Charlestown, at the time I lived there, was still quite “quaint”, in respect to the type of buildings, but even then things had begun to change, with one or two square concrete building being erected where once stood more aesthetic wooden structures, but times change, and change is inevitable.  Fortunately, change is also slow, comparatively, and some of the older buildings are still standing.  I walked, rode or drove past an old wooden building on the corner of Broad Street and Charles Street for many years, when I took up photography a bit more seriously, I kept an eye on it and kept putting off taking a photo, one day I decided that the “For Sale” sign meant that it may be bought and torn down, so I made the extra effort to stop and spend a few minutes grokking the scene seeking out a nice photo, waiting for the “perfect” photo was out of the question, so I just wanted a “nice” one.


Canon EOS 60D, Sigma 17-500  |  1/400s, f/10, ISO 400


Click on the image to see it in the Gallery along with other images in the “Georgetown, Guyana” album.

Love on the Rocks

OK, the title is corny, but I couldn’t resist it…

I wanted to get the rocks in the foreground and the couple on the wall… this was one of those shooting from the hip instances, I didn’t want to disturb them by stooping down and pointing a big DSLR directly at them.

Anyway, I got most of what I wanted and also got one of the large telecommunications dish from the GT&T compound.  and it works… somehow…

I figured that Valentine’s day is almost here, why not put up a photo with a “couple”, and although I meant for it to be a “loving” sort of photo, the title stuck because of the rocks in the foreground…  sorry, couldn’t help it 😀  I guess I could have tried for “Sending my Love” or something like that… nah!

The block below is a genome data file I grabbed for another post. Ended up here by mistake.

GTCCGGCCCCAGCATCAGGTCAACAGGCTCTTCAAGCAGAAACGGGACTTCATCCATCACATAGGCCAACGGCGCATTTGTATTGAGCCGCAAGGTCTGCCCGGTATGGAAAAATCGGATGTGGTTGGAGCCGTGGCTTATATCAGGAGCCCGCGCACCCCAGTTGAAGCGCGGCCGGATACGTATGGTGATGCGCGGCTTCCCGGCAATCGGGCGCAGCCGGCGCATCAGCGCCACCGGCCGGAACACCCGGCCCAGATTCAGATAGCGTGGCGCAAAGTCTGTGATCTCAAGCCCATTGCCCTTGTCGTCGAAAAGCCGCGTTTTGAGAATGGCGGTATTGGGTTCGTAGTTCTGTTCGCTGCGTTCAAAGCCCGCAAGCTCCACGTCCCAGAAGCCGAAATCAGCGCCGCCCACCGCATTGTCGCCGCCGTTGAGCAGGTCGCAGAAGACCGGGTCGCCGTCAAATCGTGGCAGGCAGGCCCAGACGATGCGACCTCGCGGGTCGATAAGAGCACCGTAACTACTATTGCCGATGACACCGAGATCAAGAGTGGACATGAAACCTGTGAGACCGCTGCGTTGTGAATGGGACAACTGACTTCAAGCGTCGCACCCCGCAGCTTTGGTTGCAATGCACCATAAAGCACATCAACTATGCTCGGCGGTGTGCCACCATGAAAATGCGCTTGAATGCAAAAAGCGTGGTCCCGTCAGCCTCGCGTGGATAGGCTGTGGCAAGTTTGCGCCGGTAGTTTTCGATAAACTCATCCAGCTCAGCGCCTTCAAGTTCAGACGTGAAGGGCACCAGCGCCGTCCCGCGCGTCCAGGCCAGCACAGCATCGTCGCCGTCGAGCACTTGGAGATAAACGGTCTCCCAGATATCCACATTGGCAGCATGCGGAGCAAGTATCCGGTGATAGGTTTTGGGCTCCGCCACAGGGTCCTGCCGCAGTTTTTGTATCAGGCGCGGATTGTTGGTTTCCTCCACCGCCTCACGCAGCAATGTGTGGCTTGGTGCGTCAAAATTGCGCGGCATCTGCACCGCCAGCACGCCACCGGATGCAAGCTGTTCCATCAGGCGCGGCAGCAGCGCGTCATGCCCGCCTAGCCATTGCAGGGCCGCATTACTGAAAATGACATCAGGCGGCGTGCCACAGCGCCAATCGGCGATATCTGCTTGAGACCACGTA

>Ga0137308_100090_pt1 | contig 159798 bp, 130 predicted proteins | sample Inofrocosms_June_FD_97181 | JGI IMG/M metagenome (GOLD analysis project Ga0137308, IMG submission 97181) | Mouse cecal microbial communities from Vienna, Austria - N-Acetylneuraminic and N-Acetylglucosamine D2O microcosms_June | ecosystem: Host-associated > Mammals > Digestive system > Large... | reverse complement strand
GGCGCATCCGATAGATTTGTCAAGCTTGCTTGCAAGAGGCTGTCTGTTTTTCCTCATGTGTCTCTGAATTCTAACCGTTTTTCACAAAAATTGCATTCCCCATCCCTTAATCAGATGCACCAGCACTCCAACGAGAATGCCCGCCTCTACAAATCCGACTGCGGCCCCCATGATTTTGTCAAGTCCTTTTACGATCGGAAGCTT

2015  |  Seawall, Thomaslands, Georgetown.


Click on the image to see it along with others in the Sepia Gallery of the Collection.

The Carpenter’s Tools

Every so often, I take photos, then never get around to looking at them until long after… I think I still owe someone some wedding photos… oops!  Good thing I don’t do this as a paying job.

Anyway, I took about ten shots of this during the third week of 2012, a few before Vishal put the level next to the tape and a few after.  I felt that there was something there, but don’t think I got what it was… yet, I went back to this today and processed this one…   three years later, I’m regretting not trying a few other angles and perspectives that occur to me now… I’ve learnt a bit since then, hopefully I get to put what I’ve learnt into practice 🙂  Going back to these images, reminds me of what I did, what I didn’t do, what I could do, and keeps me thinking about the next time I come across a similar scene and what I might do 🙂


Canon EOS Rebel T1i, Tamron 18-270


Click on the image to see it in the “Odds and Ends” Gallery in the Collection